In June last year, Beijing introduced regulations that meant the China Food and Drug Administration (CFDA) must approve the registration of any infant formula, including imports, before it can be sold. Moreover, only manufacturers that have a certain level of research and development capacity and comply with set “good manufacturing practices” for infant formula can apply for registration. The new regulations also require that each manufacturer can only develop no more than nine recipes for three categories of formula – zero to six months, six to 12 months and 12 to 36 months. The goal is to control competition and help Chinese local infant formula brands get a foothold in the market.

Deboo suggested a Nestle takeover of Mead Johnson could also attract the attention from anti-trust in other countries. “Mead Johnson has a dominant 44% share of infant formula in the US and Nestle has a 53% share in Mexico. Nestle has a 12% share of the US and Mead Johnson has a 15% share in Mexico. Resultant concentration ratios are well outside the US Federal Trade Commission’s merger guidelines and would result inevitably in disposals amounting to a third of Mead Johnson’s sales.”

Jon Cox, an analyst at French finance house Kepler Cheuvreux, puts it even more starkly. “We do not believe a takeover by Nestle of Mead Johnson Nutrition would be possible given anti-trust issues,” he says. “Nestle is number one globally followed by Mead Johnson, and both have strong positions in Asia and North America.”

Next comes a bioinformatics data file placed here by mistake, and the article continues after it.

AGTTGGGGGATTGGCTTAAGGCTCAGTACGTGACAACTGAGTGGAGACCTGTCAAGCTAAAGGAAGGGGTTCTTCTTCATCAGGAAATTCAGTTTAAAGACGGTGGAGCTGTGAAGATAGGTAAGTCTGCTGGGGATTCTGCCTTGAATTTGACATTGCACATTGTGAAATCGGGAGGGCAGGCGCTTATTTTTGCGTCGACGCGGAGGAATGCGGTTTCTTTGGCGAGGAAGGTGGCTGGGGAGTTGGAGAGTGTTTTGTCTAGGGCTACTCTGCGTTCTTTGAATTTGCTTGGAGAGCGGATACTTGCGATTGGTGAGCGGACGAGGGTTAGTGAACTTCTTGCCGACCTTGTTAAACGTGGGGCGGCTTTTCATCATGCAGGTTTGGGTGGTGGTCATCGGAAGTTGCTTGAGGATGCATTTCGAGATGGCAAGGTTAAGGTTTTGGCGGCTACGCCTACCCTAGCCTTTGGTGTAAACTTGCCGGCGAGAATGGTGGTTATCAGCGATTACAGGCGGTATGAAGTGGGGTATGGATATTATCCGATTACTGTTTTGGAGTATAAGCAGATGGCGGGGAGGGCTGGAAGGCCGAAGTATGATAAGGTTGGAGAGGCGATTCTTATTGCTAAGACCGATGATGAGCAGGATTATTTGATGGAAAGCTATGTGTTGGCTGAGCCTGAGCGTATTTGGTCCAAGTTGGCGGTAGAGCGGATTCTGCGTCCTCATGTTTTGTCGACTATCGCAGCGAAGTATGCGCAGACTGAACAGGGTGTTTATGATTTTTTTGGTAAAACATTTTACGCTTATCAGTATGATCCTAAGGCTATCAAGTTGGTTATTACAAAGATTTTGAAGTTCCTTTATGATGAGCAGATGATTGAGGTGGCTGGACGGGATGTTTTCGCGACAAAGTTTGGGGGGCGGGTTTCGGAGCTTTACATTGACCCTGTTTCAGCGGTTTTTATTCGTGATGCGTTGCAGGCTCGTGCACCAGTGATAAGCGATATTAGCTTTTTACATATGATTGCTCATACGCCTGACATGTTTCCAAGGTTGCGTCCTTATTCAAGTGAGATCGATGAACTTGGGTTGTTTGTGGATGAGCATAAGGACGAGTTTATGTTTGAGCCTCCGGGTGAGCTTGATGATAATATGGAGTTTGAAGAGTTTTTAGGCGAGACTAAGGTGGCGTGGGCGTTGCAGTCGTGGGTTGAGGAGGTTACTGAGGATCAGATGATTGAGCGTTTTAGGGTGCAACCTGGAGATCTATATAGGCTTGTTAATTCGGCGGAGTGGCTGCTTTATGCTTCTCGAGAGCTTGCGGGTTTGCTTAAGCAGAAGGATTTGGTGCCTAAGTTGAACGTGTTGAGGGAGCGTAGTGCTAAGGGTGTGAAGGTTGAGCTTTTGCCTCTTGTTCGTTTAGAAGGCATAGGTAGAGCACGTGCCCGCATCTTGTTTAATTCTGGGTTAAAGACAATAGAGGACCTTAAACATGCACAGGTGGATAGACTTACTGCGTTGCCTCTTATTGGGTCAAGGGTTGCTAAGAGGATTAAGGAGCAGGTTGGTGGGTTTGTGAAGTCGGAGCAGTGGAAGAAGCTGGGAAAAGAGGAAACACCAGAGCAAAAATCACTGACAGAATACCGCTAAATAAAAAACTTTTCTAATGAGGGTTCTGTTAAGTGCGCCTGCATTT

Pablo Zuanic, an analyst at US investment and trading firm Susquehanna International Group covering Mead Johnson, argues there are other reasons why a move by Nestle for Mead Johnson is unlikely. Some industry watchers have suggested Nestle would be keen to buy Mead Johnson for the US group’s presence in Asia but Zuanic, as well as noting the possible anti-trust issues, pours cold water on that argument.

“If the focus is China – and greater Asia – we’d say Nestle needs Mead Johnson much less than in the past,” Zuanic asserts, pointing to the world’s largest food maker’s 2012 acquisition of Wyeth, the infant formula arm of US pharma giant Pfizer. ” Wyeth has a well-developed premium and super-premium range of infant formula products in China and is well distributed across the mum-baby stores channel, the fastest growing channel for infant formula in China. Mead Johnson does not necessarily fill a gap in the Nestle broader infant formula portfolio in China.”

Mead Johnson has been working to adapt to the evolving infant formula sector in China but its business there, Zuanic argues, is not yet targeted at the more buoyant parts of the market. “Companies like Mead Johnson, despite a number of correct initiatives to adapt, still suffer from being under indexed in the growth areas,” he says. “Excluding the recently launched Enfinitas, the bulk of the company’s products sell below CNY300; it has 8% share in the mum-baby store channel which is growing at about 8%, but it has 17% share in modern trade, which is falling at 13%.”